Some technologically advanced medical centers like Pennsylvania's Geisinger Health System have found that cutting-edge electronic health records can significantly cut the amount of time it takes to find precisely the right patients for a clinical trial. As an example, Geisinger says it was able to recruit 101 patients for a study GlaxoSmithKline is running on the heart drug darapladib in a matter of weeks.
"I think this is the future of how we are going to do studies," Alan Go, director of comprehensive clinical research at Kaiser Permanente Northern California, tells the Wall Street Journal. He's also been using electronic health record technology to speed up trial enrollment.
But there are some big pitfalls to consider as well. In Geisinger's case, the data culled from the database was used for a mass mailing that was followed up by a team working at a call center. Patient recruitment was completed on a shorter schedule, but the process was more expensive than traditional recruiting efforts. Nevertheless advocates say that the bigger upfront cost is well worth the money, advancing new drugs along the pipeline faster and shortening the time it takes to get an approval--or kill a non-performer.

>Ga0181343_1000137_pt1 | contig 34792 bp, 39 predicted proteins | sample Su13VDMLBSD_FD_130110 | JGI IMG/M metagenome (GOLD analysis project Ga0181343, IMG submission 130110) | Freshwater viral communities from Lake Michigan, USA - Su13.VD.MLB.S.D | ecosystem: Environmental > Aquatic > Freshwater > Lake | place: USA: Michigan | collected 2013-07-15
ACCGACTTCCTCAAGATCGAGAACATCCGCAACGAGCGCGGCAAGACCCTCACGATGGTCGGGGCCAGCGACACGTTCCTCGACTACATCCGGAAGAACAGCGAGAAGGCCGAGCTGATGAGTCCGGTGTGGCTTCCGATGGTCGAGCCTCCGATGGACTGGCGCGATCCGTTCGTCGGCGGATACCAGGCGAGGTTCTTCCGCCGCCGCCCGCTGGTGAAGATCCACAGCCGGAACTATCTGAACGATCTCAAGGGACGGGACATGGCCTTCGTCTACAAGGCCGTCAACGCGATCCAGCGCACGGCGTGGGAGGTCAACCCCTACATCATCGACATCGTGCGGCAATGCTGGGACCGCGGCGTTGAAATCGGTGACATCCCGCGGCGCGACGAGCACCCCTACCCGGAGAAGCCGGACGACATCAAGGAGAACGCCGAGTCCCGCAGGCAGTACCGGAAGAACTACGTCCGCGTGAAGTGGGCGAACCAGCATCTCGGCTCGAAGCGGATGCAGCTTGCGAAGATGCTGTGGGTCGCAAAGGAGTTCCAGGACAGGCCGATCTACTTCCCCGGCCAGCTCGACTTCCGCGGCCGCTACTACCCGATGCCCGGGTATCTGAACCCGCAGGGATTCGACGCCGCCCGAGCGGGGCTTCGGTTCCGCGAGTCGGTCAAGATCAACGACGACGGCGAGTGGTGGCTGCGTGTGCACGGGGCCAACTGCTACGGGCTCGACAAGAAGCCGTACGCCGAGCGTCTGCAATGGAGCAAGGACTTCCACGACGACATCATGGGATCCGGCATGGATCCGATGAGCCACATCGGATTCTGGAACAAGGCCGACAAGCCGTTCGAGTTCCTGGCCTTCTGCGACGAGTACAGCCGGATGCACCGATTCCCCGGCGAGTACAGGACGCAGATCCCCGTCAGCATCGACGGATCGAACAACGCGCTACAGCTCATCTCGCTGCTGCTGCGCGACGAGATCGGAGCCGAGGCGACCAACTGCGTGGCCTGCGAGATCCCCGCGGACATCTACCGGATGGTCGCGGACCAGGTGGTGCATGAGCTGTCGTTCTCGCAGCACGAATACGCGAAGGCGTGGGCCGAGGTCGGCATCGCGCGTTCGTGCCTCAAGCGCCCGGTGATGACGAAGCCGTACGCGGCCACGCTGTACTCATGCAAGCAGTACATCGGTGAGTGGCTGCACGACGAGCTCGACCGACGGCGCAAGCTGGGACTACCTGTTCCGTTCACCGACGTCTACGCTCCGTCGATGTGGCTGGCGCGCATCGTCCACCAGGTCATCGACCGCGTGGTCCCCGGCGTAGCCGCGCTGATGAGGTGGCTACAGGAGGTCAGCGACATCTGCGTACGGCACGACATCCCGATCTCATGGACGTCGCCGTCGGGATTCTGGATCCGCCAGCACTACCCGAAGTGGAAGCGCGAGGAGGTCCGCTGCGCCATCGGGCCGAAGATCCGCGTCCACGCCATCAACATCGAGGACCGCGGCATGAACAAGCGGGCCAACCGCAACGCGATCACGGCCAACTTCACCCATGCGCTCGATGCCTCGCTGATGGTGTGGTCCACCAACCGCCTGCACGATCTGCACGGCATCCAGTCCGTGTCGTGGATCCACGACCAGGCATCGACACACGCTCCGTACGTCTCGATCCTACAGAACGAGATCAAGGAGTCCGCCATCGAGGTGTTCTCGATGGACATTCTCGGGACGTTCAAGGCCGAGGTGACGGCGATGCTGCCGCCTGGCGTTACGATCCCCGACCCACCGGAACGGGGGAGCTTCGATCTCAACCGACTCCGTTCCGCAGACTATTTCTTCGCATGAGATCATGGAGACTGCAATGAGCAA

- here's the article from the Wall Street Journal